RALEIGH, N.C. -- As the final whistle sounded in Clemson’s sluggish 26-14 win over NC State on Thursday night, the entire officiating crew sprinted off the field and into a waiting maroon minivan, whisked away into the dark night.
Know who else was happy to escape Raleigh? Clemson coach Dabo Swinney, who opened his postgame news conference by saying, “Glad to get that one over. We can’t load the buses up soon enough.”
No. 3 Clemson (3-0) kept its national championship hopes intact thanks to one huge momentum shift involving said referees. Clinging to a 13-7 lead midway through the third quarter, Clemson watched as NC State receiver Bryan Underwood blazed 83 yards down the sideline like track superstar Usain Bolt, crossing into the end zone as the Carter-Finley Stadium crowd erupted.
One official signaled touchdown in the end zone.
Except another official whistled the play dead, believing Underwood had stepped out of bounds. Because of that whistle, the play was not reviewable. Underwood dashed down that sideline with such speed, it was hard to tell whether he had, indeed, stepped out of bounds in real time. Screen grabs zoomed into Underwood’s cleats showed he might have been out.
NC State instead got the ball at the Clemson 47. Three plays later, Vic Beasley sacked Pete Thomas and forced a fumble that Spencer Shuey recovered. Five plays after that, Tajh Boyd threw a 30-yard touchdown pass to Martavis Bryant, setting the Tigers on their way to the win.
Of course, each coach had a different view of the Underwood play.
“When you’re trying to have a great year, there's always a few breaks,” Swinney said. “The guy stepped out of bounds. That's a tough break for them and a good break for us.”
“That was right in front of me,” NC State coach Dave Doeren said. “He wasn't out of bounds. Unfortunately, they blew it dead, so we couldn't review it. It cost us some points, but you have to move on from that.”
NC State could not move on. The play deflated the energy in the crowd, and the Wolfpack on the field, too. To that point, the game was right there for them to take, giving some flashbacks to what they did to Florida State last season and Clemson in 2011.
Much like the game against the Tigers in 2011, the NC State defensive front befuddled Boyd for the first half. NC State led 7-6 in the second quarter before Clemson scored just before halftime to go up 13-7. Still, the normally high-powered Tigers offense chugged into halftime looking like it needed an entire overhaul.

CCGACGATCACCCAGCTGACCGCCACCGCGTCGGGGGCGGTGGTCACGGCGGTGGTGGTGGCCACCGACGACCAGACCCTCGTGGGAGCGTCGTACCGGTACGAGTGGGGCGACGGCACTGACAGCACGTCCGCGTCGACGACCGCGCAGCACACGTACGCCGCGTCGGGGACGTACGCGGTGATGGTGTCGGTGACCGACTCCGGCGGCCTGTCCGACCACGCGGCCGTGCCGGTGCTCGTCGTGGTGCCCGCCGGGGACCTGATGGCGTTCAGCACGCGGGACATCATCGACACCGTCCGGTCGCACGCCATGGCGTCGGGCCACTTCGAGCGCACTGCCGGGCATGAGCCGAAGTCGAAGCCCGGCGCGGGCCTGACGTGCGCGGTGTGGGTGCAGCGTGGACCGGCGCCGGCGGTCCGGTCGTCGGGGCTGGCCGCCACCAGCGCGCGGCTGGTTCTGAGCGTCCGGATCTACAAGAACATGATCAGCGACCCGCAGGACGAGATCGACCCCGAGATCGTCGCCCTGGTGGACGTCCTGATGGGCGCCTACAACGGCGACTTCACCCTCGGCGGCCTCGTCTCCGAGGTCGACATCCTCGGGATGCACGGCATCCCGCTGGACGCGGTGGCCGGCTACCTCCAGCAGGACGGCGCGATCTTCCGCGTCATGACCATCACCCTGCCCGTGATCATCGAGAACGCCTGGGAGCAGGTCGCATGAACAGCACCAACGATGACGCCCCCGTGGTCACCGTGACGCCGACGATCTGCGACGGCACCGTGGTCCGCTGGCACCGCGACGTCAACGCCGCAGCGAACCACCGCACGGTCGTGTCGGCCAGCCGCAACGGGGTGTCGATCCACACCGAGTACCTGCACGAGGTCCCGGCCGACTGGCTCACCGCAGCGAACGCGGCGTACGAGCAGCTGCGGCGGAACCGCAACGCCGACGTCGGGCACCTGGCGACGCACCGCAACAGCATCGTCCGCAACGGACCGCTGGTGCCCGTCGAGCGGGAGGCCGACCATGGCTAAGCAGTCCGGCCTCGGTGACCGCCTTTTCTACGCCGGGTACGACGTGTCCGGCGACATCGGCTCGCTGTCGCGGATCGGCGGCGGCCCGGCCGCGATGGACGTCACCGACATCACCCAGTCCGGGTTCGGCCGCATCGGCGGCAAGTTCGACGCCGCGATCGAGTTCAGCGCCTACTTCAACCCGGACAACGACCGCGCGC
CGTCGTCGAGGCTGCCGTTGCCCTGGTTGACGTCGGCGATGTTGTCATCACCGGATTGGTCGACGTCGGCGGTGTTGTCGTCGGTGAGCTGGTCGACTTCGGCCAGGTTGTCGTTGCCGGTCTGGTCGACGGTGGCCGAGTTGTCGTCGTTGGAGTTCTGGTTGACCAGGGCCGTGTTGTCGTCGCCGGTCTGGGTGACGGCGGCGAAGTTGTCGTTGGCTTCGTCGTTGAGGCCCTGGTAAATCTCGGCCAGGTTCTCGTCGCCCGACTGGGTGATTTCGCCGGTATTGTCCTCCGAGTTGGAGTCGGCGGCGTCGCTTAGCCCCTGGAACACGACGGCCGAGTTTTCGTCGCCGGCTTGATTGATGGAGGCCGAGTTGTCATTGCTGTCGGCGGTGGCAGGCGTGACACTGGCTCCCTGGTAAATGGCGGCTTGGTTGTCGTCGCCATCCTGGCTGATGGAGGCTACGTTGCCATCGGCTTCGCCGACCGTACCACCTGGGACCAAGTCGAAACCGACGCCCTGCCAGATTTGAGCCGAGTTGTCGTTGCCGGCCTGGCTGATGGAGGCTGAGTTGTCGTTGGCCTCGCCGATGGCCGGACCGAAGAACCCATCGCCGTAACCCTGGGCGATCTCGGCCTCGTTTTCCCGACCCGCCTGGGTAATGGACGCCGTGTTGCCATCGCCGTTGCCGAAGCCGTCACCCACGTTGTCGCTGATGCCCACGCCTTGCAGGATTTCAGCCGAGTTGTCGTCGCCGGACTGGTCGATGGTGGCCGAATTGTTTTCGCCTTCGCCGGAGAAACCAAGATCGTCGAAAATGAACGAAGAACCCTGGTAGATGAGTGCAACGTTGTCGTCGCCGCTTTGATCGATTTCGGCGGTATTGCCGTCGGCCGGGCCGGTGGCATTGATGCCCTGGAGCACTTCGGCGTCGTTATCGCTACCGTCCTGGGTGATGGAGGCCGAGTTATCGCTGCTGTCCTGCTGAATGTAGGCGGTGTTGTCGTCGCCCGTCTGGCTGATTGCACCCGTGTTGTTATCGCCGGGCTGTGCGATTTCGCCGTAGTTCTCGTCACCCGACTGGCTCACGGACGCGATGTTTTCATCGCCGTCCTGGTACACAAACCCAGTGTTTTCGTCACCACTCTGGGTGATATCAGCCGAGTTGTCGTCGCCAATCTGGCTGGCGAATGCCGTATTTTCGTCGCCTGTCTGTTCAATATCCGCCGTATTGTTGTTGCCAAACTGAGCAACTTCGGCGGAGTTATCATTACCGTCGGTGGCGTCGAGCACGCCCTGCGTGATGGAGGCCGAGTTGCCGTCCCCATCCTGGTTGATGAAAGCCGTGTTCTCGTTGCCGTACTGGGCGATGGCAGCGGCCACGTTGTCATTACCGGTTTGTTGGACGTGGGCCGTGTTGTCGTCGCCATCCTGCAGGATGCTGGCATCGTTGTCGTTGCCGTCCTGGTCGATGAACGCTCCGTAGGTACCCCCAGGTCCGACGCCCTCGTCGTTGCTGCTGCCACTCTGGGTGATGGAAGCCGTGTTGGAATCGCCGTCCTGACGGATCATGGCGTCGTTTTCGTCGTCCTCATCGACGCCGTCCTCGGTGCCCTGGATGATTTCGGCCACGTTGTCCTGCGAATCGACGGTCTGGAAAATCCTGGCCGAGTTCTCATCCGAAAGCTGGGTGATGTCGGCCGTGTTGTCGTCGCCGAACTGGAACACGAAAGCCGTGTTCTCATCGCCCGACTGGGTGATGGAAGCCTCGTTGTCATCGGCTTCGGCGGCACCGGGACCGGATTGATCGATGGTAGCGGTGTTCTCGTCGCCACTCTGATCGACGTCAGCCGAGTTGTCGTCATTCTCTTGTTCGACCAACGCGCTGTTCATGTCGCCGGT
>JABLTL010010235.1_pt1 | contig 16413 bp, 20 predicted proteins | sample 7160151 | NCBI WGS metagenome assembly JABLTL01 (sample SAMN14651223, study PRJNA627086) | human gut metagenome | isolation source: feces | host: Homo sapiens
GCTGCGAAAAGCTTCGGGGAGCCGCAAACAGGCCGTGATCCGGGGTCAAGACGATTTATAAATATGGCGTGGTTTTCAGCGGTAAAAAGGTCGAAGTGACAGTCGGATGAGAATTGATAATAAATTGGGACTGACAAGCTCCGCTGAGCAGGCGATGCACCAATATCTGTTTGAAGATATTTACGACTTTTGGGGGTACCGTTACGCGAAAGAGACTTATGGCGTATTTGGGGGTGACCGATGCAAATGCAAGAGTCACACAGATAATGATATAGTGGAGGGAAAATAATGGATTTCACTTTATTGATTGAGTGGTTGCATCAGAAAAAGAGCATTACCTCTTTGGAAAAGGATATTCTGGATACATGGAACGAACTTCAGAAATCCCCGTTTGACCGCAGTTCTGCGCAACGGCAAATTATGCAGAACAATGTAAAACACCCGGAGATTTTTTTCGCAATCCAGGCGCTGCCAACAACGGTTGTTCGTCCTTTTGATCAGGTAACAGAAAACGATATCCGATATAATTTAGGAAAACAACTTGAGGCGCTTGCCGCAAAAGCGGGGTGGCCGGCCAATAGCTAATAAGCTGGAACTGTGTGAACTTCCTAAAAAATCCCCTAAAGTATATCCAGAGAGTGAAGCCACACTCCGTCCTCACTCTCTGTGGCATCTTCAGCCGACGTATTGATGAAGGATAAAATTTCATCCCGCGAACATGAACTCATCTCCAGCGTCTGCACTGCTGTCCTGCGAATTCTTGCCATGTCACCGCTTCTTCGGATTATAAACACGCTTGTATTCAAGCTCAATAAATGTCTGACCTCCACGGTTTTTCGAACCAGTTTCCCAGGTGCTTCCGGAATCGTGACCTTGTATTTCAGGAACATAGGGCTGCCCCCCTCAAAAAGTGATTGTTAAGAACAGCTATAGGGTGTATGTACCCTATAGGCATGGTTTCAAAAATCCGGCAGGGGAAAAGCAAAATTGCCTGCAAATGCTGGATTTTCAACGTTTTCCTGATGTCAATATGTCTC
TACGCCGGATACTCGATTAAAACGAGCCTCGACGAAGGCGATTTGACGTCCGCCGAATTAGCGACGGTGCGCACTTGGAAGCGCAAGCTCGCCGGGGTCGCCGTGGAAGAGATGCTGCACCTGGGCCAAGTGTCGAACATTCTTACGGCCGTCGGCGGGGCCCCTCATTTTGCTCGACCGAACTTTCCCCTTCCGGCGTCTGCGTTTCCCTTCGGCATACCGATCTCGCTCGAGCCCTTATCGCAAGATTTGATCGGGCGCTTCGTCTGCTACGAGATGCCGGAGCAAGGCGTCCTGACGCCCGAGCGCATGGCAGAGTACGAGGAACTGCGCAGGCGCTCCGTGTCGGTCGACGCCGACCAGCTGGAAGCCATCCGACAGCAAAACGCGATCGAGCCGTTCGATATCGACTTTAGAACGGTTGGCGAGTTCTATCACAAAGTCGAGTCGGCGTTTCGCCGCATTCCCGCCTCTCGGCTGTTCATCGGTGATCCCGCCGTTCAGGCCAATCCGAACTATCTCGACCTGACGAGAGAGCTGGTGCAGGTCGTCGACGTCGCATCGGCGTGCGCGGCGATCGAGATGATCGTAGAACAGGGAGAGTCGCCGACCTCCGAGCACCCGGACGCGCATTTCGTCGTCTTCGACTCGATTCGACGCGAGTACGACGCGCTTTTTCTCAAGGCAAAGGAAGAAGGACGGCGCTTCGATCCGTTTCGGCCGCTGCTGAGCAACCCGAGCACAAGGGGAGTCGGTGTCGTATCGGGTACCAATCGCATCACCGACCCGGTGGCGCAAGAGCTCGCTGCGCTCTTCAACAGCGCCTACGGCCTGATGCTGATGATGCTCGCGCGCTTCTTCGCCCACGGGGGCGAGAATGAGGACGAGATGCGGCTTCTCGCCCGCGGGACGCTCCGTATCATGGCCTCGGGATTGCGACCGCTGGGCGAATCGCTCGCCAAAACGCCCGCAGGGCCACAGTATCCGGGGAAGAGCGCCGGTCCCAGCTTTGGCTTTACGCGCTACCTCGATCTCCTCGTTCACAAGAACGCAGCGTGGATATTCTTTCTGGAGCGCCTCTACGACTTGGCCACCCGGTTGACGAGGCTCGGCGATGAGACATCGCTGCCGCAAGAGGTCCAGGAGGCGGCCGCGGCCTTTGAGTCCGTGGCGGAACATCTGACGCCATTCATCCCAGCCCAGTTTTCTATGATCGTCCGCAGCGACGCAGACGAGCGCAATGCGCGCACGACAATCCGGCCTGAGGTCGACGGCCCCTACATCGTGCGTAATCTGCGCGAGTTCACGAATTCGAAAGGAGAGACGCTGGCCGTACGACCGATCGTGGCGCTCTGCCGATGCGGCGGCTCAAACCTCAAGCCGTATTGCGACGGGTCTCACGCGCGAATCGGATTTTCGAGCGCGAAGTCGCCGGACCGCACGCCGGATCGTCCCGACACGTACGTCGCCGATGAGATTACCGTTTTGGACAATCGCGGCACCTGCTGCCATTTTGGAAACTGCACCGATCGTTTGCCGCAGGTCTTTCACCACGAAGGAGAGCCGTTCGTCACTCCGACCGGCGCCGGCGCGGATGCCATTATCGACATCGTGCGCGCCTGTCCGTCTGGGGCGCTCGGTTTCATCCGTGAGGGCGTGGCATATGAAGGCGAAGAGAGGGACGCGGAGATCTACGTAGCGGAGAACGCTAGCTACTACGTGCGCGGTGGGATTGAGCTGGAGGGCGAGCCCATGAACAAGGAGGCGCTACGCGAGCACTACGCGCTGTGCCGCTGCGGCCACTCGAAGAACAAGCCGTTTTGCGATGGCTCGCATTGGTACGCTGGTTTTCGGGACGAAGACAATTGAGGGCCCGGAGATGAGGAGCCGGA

The third quarter did not begin much better for Clemson, with two three-and-outs to start. But then came the Underwood play. Then, the Beasley sack and strip. Swinney called it “the spark that got us going.”
“The defensive players depend on me to make big plays,” Beasley said. “[They say], ‘Vic, come on, you gotta get there.’”
The response from Beasley?
“Alright guys, I got you,” Beasley said. “I know what the guys are expecting from me.”
In the same way, the offense relies on Boyd to get the offense going. He did not play his best first half. But when he saw what Beasley did, he knew he had to lead his team down the field for a score.
“A field goal wasn't enough in that situation,” Boyd said. “I love field goals, but we want to score touchdowns when we step out on that field. That's just our job.”
Boyd hit Bryant for another touchdown early in the fourth quarter to give the Tigers a 26-7 lead that put the game permanently out of reach.
Shortly after, a staffer came to where ACC coordinator of officiating Doug Rhoads had been sitting in the press box. Rhoads had left his seat after the Underwood play and went down to the field. The staffer packed up Rhoads’ belongings and quietly walked away.
Clemson walked away, too, this time unscathed.
“I think a lot of people were looking for us to have a letdown game or 'Clemsoning' type of game, but I'm confident in the type of team we have. I'm confident in the type of players we have,” Boyd said. “The coaching staff does a great job. Again, it wasn't perfect by any means. It wasn't pretty by any means, but you gotta love going on the road and getting a win.”